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Effect of drying methods of microencapsulated Lactobacillus acidophilus and Lactococcus lactis ssp. cremoris on secondary protein structure and glass transition temperature as studied by Fourier transform infrared and differential scanning calorimetry

Dianawati, Dianawati, Mishra, Vijay Kumar and Shah, Nagendra P (2013) Effect of drying methods of microencapsulated Lactobacillus acidophilus and Lactococcus lactis ssp. cremoris on secondary protein structure and glass transition temperature as studied by Fourier transform infrared and differential scanning calorimetry. Journal of Dairy Science, 96 (3). pp. 1419-1430. ISSN 0022-0302

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Abstract

Protective mechanisms of casein-based microcapsules containing mannitol on Lactobacillus acidophilus and Lactococcus lactis ssp. cremoris, changes in their secondary protein structures, and glass transition of the microcapsules were studied after spray- or freeze-drying and after 10 wk of storage in aluminum foil pouches containing different desiccants (NaOH, LiCl, or silica gel) at 25°C. An in situ Fourier transform infrared analysis was carried out to recognize any changes in fatty acids (FA) of bacterial cell envelopes, interaction between polar site of cell envelopes and microcapsules, and alteration of their secondary protein structures. Differential scanning calorimetry was used to determine glass transition of microcapsules based on glass transition temperature (Tg) values. Hierarchical cluster analysis based on functional groups of cell envelopes and secondary protein structures was also carried out to classify the microencapsulated bacteria due to the effects of spray- or freeze-drying and storage for 10 wk. The results showed that drying process did not affect FA and secondary protein structures of bacteria; however, those structures were affected during storage depending upon the type of desiccant used. Interaction between exterior of bacterial cell envelopes and microencapsulant occurred after spray- or freeze-drying; however, these structures were maintained after storage in foil pouch containing sodium hydroxide. Method of drying and type of desiccants influenced the level of similarities of microencapsulated bacteria. Desiccants and method of drying affected glass transition, yet no Tg ≤25°C was detected. This study demonstrated that the changes in FA and secondary structures of the microencapsulated bacteria still occurred during storage at Tg above room temperature, indicating that the glassy state did not completely prevent chemical activities.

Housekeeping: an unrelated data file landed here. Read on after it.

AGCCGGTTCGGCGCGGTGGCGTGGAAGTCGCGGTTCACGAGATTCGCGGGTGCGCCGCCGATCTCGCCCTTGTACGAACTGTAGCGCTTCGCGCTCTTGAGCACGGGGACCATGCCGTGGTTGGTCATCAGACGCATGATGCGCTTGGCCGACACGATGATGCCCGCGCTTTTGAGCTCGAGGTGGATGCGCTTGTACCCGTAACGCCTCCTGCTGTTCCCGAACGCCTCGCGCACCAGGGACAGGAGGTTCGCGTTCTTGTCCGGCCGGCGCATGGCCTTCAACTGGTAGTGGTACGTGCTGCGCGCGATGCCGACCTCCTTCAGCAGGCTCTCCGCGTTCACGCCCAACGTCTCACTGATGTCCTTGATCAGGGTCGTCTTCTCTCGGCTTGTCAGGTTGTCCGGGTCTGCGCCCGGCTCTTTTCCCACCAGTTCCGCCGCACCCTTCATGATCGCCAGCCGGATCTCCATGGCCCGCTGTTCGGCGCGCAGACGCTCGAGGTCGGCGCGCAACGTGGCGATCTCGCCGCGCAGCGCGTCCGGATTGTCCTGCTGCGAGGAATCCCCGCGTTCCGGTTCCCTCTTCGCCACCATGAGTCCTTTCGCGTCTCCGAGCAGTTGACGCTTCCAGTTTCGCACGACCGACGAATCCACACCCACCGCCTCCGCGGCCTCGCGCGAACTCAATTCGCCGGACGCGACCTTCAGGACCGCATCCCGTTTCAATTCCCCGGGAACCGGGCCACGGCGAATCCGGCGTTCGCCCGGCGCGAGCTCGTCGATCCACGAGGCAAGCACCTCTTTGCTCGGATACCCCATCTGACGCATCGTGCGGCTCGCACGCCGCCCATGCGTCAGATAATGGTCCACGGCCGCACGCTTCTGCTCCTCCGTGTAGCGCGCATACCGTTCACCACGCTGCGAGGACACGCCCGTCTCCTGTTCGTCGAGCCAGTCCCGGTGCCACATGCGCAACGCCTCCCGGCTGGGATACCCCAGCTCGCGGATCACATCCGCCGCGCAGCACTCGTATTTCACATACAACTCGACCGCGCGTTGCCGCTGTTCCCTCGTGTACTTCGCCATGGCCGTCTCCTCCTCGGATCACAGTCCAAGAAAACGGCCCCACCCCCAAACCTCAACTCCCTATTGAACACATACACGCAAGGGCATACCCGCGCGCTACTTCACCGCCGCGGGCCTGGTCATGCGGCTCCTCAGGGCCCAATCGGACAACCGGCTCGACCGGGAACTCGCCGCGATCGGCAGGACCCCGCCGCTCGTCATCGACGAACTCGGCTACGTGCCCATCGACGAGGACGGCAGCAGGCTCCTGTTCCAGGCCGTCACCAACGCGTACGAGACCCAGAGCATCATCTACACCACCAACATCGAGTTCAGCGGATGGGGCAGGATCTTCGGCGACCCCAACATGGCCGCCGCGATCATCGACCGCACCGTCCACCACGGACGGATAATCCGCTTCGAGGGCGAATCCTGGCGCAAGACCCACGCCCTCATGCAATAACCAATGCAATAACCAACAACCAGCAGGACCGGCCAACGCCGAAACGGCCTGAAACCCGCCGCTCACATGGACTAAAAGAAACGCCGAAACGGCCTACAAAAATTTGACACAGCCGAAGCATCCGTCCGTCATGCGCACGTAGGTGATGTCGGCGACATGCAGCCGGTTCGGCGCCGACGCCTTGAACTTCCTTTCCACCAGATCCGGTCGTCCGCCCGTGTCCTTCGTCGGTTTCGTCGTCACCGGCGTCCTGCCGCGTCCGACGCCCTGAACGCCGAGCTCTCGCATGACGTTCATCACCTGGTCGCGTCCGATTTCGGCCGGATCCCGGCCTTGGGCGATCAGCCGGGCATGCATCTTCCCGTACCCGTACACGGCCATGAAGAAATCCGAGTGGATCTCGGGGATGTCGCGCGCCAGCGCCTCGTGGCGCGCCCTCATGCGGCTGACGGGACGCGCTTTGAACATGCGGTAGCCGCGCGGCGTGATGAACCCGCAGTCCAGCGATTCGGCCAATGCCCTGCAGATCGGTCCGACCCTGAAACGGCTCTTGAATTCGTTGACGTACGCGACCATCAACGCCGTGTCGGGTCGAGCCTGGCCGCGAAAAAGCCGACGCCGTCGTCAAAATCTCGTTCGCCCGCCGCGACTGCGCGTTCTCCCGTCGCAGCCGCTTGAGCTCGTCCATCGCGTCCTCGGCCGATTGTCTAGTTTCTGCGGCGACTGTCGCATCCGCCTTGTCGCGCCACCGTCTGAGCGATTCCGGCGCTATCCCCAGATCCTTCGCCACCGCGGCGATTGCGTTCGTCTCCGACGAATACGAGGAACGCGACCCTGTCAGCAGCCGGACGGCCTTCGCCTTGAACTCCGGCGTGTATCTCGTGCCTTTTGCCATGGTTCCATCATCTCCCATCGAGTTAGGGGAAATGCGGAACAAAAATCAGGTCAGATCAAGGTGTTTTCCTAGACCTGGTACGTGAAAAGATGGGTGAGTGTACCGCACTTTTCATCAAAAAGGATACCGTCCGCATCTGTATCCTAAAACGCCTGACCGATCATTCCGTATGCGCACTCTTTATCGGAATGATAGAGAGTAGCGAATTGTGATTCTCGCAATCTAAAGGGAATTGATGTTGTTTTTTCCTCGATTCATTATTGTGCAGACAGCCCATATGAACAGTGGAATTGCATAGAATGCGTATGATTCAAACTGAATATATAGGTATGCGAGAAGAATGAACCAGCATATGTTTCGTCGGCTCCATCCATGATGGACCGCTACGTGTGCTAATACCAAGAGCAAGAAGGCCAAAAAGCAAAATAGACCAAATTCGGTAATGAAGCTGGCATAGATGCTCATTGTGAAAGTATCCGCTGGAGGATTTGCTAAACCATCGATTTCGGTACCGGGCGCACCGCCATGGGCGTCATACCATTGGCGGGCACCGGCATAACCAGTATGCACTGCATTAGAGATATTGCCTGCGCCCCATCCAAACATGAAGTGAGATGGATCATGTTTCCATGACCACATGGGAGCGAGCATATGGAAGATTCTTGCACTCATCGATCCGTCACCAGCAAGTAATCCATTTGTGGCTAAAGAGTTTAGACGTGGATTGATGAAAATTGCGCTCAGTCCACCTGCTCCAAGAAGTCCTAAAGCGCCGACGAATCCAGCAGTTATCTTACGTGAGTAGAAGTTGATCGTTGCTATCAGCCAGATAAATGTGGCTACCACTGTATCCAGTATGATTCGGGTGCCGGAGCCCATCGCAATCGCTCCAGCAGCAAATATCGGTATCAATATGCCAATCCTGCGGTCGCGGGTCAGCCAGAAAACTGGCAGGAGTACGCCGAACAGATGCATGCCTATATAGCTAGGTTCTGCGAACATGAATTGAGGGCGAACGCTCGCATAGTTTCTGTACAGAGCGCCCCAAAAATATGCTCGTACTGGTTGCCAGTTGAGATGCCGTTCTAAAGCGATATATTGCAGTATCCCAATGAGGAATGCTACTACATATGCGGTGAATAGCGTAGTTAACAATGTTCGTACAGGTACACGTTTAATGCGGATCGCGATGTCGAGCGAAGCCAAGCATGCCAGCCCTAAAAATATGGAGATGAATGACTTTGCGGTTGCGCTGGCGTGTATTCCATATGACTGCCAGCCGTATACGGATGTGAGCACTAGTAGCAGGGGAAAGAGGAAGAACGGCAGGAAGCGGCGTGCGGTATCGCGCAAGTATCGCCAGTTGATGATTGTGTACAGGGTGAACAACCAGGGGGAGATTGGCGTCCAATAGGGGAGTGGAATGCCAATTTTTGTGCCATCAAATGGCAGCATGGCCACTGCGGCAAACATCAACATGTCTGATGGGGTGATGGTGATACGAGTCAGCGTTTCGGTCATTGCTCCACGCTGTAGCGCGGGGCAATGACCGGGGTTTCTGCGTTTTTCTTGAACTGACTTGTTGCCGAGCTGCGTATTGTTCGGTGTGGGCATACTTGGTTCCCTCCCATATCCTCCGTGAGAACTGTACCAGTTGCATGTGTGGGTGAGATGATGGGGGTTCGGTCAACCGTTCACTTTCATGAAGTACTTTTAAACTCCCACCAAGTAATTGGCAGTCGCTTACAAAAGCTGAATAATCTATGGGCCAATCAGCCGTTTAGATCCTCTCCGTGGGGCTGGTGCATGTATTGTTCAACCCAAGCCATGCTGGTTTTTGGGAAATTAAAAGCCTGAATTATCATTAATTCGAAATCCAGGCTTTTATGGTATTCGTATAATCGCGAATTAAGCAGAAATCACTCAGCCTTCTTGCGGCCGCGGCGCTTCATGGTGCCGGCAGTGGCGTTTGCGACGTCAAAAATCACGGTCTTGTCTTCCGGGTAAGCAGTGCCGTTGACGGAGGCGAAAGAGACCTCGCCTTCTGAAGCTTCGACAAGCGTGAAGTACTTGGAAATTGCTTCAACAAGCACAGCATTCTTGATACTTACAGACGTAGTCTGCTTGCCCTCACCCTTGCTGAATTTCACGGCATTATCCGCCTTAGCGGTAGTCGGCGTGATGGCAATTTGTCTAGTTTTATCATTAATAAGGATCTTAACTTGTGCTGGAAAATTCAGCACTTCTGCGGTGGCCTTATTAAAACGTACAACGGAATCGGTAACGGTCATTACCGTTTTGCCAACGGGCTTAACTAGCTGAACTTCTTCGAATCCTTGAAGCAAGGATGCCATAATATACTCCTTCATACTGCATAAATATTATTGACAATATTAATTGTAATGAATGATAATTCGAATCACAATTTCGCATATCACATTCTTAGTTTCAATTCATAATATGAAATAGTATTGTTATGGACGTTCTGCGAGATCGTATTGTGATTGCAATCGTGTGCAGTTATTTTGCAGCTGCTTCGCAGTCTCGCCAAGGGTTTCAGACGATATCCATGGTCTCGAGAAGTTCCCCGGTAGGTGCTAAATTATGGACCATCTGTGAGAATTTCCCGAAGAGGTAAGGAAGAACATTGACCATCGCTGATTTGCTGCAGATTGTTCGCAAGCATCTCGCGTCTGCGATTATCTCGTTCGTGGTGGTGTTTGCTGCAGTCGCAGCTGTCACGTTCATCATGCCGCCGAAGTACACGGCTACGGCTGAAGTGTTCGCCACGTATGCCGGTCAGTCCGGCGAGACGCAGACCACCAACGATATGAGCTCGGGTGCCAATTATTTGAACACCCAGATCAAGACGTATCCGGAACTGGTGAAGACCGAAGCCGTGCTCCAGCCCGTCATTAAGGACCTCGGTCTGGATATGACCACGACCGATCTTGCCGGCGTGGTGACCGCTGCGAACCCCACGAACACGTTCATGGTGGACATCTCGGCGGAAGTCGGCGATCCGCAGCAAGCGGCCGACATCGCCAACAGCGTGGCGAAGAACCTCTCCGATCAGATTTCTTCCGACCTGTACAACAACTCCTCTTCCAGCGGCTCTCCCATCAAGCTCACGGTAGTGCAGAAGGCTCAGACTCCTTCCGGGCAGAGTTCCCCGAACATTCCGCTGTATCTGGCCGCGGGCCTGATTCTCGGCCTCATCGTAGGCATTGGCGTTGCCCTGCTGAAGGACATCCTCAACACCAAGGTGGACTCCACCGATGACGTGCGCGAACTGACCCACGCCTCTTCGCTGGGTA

Item Type: Article
Uncontrolled Keywords: ResPubID25565, desiccant, glass transition temperature, cell envelope, secondary protein
Subjects: Faculty/School/Research Centre/Department > School of Biomedical and Health Sciences
FOR Classification > 0908 Food Sciences
Depositing User: Yimin Zeng
Date Deposited: 17 Mar 2014 04:02
Last Modified: 01 Jun 2018 06:49
URI: http://vuir.vu.edu.au/id/eprint/23389
DOI: https://doi.org/10.3168/jds.2012-6058
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Citations in Scopus: 5 - View on Scopus

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